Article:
• Many larger companies and newer storage facilities are eliminating the onsite apartment. So you might be able to continue to live in your own home and drive to work which generally means a higher hourly wage than an onsite manager but be prepared for the daily drive.

Your Mind:

  • Do you want to be “in-charge” and make up your own rules? Run the site with your own “flavor” – check before you say, “I do” to your employer. Larger companies have already determined most of their operational guidelines, goals and rules. Sure, they will listen to your input but remember, you’re joining their already established team. You are going to have to prove yourself first as a good employee, and then make the well thought out suggestions and wait for the suggestion to work through the chain of command and be reviewed.
  • At smaller “mom and pop” sites, if the owner trusts you – you might be impressed at how much latitude you they might afford you in contributing ideas to daily operations, marketing, specials, pricing, landscape etc.

Benefits:

  • Don’t assume the benefits – be sure to ask and get it in writing. Large companies can afford to offer more benefits. “Mom and Pop” sites might be expecting you to bring your own health insurance.
  • 401 (K) – if this is important – make sure you check and see if they offer it. Find out if you are vested immediately or if there is a waiting period.
  • Health insurance – if you are retired, this might not be important. If you are not retired, or have a family, this might be very important. How long do you have to wait to qualify for health insurance, what is the cost, what quality of coverage will you receive? Is Vision and Dental offered?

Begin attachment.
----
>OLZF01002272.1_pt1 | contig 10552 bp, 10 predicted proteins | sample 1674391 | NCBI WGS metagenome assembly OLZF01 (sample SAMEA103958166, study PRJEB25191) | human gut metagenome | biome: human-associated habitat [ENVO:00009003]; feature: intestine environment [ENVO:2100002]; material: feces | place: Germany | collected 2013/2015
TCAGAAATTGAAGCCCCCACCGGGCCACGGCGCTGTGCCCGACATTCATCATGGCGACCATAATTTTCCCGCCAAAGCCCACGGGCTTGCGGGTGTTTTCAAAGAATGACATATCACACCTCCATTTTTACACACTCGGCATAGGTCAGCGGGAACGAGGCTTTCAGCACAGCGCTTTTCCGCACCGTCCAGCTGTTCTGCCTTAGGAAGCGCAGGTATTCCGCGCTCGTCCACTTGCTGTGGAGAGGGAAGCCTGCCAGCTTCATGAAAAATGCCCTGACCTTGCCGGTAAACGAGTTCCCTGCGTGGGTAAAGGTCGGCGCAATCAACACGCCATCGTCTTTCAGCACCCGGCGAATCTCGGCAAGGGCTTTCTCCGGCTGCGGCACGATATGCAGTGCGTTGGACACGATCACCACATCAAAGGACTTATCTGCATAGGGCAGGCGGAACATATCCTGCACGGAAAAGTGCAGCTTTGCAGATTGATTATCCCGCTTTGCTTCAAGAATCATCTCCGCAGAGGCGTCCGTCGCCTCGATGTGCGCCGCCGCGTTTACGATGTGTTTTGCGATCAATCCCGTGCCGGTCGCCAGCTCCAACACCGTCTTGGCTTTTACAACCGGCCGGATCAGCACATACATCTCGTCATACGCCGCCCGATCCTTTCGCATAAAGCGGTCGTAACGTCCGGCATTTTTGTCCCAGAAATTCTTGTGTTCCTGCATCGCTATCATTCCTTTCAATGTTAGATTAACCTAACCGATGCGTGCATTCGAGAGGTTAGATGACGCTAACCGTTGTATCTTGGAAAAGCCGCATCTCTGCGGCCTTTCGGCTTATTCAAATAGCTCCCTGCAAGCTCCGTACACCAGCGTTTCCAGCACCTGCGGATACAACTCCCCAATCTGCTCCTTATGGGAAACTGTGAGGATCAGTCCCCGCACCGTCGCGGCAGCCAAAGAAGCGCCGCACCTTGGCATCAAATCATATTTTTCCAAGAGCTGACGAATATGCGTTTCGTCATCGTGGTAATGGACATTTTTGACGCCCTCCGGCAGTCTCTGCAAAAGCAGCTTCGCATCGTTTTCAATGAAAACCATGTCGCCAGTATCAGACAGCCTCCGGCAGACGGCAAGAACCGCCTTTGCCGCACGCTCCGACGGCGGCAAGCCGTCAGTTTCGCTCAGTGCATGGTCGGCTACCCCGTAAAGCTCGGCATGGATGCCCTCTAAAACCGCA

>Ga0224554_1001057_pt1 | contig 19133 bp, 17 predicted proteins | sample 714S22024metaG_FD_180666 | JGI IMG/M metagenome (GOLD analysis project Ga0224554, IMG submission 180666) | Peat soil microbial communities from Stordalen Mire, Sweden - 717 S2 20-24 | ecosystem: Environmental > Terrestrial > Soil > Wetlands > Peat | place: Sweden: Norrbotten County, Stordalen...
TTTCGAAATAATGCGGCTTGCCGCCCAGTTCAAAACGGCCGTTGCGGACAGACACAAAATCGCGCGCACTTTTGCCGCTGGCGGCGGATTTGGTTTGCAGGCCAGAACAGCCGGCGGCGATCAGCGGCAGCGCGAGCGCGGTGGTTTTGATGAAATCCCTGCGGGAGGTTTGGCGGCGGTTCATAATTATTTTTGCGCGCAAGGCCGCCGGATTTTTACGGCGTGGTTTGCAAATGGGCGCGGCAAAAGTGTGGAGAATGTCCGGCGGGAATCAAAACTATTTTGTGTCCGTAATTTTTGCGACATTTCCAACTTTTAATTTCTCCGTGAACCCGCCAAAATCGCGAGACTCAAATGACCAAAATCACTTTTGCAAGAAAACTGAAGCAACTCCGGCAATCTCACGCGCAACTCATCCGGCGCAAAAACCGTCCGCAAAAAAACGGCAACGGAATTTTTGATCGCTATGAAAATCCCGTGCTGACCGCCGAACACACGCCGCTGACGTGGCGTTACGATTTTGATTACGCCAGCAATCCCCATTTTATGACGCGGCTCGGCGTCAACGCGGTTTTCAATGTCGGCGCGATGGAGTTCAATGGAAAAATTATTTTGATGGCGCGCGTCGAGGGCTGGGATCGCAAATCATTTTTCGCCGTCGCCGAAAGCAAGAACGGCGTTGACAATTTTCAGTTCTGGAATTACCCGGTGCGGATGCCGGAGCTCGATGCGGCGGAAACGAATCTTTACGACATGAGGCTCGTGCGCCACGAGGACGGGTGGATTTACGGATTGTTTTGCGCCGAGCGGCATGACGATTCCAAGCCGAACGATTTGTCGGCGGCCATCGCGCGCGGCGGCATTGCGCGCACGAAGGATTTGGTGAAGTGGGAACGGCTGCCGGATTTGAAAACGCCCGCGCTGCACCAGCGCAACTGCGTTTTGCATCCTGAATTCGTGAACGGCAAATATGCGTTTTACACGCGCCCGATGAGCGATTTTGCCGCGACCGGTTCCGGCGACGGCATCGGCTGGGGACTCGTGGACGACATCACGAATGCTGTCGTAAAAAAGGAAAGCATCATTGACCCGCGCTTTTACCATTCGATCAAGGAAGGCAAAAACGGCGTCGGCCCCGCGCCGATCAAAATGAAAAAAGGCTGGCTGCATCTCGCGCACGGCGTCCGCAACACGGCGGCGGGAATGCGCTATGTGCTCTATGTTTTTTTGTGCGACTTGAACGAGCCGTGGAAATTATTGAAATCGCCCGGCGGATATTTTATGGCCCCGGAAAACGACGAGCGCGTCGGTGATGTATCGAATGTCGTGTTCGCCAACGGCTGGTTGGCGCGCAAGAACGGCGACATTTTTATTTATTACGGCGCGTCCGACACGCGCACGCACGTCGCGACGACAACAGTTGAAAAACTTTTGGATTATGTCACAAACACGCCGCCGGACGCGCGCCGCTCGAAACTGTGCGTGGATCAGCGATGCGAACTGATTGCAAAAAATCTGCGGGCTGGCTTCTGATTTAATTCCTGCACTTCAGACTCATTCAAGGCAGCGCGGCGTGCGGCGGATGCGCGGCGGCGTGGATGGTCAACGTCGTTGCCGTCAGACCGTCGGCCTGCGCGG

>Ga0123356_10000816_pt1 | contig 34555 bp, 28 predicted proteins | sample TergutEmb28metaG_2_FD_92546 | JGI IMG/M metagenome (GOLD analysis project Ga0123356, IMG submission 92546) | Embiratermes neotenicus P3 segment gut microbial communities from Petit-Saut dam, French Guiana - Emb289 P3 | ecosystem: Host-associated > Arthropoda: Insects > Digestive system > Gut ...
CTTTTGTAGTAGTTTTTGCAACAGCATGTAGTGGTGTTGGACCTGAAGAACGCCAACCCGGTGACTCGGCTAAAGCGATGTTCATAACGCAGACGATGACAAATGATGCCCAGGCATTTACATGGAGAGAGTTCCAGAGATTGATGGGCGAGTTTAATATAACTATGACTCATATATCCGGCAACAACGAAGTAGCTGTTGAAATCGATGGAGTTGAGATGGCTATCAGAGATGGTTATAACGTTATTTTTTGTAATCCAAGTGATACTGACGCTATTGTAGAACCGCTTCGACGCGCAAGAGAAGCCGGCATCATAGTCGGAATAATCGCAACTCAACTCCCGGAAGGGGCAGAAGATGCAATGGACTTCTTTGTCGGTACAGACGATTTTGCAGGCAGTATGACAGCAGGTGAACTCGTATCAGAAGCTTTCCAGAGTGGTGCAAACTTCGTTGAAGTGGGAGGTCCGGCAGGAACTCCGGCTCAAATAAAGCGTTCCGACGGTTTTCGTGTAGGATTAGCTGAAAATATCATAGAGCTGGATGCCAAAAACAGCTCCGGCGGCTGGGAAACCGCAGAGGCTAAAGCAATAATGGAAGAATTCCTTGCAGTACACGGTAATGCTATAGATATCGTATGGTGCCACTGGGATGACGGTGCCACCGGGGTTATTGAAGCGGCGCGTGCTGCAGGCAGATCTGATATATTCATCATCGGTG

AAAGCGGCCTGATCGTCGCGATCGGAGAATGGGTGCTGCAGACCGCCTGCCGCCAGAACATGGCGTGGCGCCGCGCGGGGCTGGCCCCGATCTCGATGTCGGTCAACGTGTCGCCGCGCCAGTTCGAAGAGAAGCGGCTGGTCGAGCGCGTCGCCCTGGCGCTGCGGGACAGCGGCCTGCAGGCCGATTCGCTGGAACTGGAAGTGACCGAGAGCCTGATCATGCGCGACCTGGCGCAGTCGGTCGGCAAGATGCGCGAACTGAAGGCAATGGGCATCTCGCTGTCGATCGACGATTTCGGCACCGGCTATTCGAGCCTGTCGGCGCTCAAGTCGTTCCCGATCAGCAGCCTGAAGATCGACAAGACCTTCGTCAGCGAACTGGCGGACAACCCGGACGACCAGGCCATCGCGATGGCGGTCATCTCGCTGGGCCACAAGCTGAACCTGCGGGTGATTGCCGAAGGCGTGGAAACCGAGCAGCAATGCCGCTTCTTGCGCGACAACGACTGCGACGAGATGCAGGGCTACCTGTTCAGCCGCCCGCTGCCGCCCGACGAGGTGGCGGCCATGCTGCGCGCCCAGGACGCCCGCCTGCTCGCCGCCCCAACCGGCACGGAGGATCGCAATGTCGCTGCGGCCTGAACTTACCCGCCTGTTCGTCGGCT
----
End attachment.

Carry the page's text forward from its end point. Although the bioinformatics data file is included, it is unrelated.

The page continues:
• Life Insurance – might be included as a benefit. You might have access to long term disability coverage through a 3rd party. These are all things worth asking about when you’re applying for jobs.
  • Vacation time – how long until you can begin to use it? How much PTO is there?
  • Days off – If you are hiring as a team, which is also disappearing in larger companies, do you enjoy the same days off or is one person providing a day off for the other team member? Are the days off predictable?
    If you drive to work, how far is the drive, how long will it take during the specific time you will be making the drive? If an alarm goes off at the site, are you compensated for mileage and time to respond? Are you required to be available if an alarm is triggered? Who responds if you aren’t available?
  • Learn about the bonus program. Do you get a percentage of the gross or net merchandise sales? Do you get a commission for renting a storage space? A commission for achieving a low level of delinquency, for achieving a high level of net sales? Is there a “Christmas” or “holiday” bonus?

Where the Hunt begins:3 security cameras

  • Shoe leather is always a good option. Visit some local storage facilities and talk to the Managers already working there. They frequently know when someone is hiring even if it is the competition.
  • Check Craigslist. Craigslist is a very affordable place to advertise when help is needed, so you might find listings there. Search “Self Storage”, “mini Storage”, or “storage manager”
  • Check Indeed.com and other websites

There’s lots to think about when looking for a job at a storage facility. Hopefully these bullets help you ask the right questions of yourself and of your potential future employer.

If you’re interested in a position here at Storage West be sure to check out our Careers page.